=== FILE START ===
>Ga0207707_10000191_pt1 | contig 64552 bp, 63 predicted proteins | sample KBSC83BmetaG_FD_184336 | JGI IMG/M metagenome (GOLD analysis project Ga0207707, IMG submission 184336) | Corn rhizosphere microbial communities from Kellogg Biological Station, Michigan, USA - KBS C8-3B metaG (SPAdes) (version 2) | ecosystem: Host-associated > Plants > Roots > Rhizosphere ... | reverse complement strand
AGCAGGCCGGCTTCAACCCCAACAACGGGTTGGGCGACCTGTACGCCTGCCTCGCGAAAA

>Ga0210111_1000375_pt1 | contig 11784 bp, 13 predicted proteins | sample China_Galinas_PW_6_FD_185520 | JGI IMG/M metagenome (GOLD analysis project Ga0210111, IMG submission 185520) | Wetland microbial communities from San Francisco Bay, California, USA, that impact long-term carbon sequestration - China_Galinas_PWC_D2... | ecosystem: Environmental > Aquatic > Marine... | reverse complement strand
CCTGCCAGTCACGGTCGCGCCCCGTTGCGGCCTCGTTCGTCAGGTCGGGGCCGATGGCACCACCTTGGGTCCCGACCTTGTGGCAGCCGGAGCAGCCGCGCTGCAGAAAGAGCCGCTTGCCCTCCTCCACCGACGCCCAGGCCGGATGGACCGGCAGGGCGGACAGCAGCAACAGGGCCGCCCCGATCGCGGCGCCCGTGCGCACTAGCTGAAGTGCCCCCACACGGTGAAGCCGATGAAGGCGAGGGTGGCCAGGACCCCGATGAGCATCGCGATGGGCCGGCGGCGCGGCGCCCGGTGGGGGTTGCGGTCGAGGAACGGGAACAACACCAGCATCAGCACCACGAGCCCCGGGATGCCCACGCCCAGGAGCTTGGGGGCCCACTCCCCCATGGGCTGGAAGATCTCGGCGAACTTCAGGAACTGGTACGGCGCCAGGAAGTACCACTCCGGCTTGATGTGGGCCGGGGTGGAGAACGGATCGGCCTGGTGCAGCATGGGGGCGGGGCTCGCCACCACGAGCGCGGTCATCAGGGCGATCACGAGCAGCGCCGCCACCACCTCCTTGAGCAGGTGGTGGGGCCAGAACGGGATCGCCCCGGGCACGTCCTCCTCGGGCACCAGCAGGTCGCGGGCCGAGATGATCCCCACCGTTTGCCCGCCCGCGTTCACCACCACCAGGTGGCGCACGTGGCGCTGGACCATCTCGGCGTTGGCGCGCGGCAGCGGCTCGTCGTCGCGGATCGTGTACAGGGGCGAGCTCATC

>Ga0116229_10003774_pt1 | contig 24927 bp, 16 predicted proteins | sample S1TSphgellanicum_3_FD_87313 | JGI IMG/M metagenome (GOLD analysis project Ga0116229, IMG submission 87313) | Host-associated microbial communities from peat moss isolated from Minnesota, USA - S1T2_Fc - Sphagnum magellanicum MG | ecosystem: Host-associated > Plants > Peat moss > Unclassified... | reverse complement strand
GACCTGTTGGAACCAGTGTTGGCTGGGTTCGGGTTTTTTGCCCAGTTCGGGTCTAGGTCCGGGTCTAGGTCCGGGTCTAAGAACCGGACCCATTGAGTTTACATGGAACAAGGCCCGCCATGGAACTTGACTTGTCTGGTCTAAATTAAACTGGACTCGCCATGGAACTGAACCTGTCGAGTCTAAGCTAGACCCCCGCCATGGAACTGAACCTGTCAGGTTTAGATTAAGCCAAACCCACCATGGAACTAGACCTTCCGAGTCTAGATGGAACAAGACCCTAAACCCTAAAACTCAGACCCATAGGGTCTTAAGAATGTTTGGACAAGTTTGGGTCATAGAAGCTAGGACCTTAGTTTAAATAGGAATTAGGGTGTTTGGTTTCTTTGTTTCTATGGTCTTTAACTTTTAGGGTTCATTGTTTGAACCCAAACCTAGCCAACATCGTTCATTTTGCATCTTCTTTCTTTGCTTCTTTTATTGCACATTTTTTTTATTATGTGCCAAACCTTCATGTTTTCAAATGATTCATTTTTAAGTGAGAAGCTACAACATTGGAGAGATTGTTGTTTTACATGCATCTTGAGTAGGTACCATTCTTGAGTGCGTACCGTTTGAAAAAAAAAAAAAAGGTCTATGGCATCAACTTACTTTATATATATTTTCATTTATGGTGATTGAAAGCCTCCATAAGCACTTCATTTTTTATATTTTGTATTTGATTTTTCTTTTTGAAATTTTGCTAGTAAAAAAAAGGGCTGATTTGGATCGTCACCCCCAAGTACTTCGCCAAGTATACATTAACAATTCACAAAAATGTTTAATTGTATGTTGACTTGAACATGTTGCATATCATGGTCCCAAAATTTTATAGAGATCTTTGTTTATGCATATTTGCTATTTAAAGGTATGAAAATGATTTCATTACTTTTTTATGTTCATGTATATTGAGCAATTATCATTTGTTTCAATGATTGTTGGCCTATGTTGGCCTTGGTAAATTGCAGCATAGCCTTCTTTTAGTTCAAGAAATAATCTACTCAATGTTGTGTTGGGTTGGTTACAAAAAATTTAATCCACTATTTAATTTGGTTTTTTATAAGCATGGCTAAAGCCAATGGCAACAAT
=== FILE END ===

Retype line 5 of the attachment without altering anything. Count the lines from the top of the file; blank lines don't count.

>Ga0116229_10003774_pt1 | contig 24927 bp, 16 predicted proteins | sample S1TSphgellanicum_3_FD_87313 | JGI IMG/M metagenome (GOLD analysis project Ga0116229, IMG submission 87313) | Host-associated microbial communities from peat moss isolated from Minnesota, USA - S1T2_Fc - Sphagnum magellanicum MG | ecosystem: Host-associated > Plants > Peat moss > Unclassified... | reverse complement strand